R.C.M. 902(b)(5) targets a military judge's conflicts of interest by demanding disqualification when he or she "has a personal interest, financial or otherwise, that could be substantially affected by the outcome of the proceeding." In this context, a personal interest is "extra-judicial" as opposed to judicial. The UCMJ acknowledges and mitigates the personal interest that "results from the well-recognized effect of fitness-report evaluations on a military lawyer's service advancement and security." Article 26(c), UCMJ, prohibits a CA or any member of a CA's staff from "prepar[ing] or review[ing] any report concerning the effectiveness, fitness, or efficiency of the military judge so detailed, which relates to his performance of duty as a military judge." The Navy Performance Evaluation System Manual specifically addresses evaluation of the performance of military justice duties: "[Fitness reports] on military judges and appellate judges may properly evaluate their professional and military performance, but may not include marks, comments, or recommendations sbased on their judicial opinions or rulings, or the results thereof."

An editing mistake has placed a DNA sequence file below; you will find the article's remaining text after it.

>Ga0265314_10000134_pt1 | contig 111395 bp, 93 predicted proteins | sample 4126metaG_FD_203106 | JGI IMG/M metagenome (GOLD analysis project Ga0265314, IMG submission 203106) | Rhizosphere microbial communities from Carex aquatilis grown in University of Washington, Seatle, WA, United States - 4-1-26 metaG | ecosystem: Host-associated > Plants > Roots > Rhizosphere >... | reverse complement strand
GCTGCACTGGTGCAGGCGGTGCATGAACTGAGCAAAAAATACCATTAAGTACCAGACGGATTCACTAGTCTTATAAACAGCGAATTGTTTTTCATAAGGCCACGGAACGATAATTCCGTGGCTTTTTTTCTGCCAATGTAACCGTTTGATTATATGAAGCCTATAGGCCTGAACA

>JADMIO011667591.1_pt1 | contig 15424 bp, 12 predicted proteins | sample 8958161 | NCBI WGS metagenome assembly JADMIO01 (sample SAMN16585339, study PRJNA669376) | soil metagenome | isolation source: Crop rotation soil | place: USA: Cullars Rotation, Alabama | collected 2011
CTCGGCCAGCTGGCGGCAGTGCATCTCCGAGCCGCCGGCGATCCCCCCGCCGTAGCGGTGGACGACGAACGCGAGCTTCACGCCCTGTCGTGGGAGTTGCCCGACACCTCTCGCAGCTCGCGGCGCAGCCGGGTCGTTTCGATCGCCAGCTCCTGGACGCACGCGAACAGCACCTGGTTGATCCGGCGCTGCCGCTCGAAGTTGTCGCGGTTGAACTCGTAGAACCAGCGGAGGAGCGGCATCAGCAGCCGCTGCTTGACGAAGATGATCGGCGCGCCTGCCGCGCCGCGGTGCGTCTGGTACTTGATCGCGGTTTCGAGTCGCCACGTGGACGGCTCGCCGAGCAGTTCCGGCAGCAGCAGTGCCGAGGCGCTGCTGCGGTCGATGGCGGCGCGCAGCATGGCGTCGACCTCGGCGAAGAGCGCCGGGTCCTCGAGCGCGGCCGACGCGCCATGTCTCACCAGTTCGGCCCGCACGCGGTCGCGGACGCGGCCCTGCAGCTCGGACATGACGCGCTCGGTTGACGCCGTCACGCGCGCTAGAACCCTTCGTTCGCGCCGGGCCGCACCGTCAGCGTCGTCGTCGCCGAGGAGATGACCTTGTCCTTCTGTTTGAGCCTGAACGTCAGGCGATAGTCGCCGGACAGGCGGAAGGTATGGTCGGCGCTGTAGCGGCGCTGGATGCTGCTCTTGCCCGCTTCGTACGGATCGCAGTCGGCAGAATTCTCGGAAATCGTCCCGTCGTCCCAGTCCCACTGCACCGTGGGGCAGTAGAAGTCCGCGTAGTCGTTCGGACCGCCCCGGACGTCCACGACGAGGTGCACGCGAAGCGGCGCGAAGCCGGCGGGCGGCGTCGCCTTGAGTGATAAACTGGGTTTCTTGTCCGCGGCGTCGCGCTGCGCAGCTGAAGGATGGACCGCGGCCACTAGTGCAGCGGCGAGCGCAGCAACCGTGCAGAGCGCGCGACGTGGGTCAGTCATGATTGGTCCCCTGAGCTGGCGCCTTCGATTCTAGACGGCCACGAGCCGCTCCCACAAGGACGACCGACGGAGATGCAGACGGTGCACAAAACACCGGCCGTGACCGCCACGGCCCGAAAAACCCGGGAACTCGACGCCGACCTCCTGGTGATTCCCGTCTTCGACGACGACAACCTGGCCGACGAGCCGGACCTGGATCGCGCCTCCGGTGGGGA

U.S. v. Hutchins, (N-M Ct. Crim. App. 29 Jan. 2018) (citations omitted).  To be clear, the CAAF finds there are sufficient safeguards in place.  See U.S. v. Mitchell, 39 M.J. 131, 142 (C.M.A. 1994).

With the background in mind let's litigate and see what can be done about terms of office as a way to protect judicial independence.

United States v. Graf
Appellant claims that his affirmed court-martial conviction was secured in violation of "the Due Process Clause" of the Fifth Amendment to the United States Constitution.  He asserts that the military judge who conducted his court-martial and the appellate military judges who decided his appeal had no "fixed terms of office" of any length. (Final Brief at 1.) He argues that the absence of fixed terms of office for these judges and their institutional control by the Judge Advocate General of the Navy precluded them from having the judicial independence required by this provision of the Constitution for judges in serious criminal cases. Accordingly, he asks that his court-martial conviction be set aside and that a new court-martial and appeal, if necessary, be ordered before military judges with some fixed term of office. E.g. Genereux v. Her Majesty The Queen, No. 22103, SCR (Sup.Ct. of Canada, Feb. 13, 1992).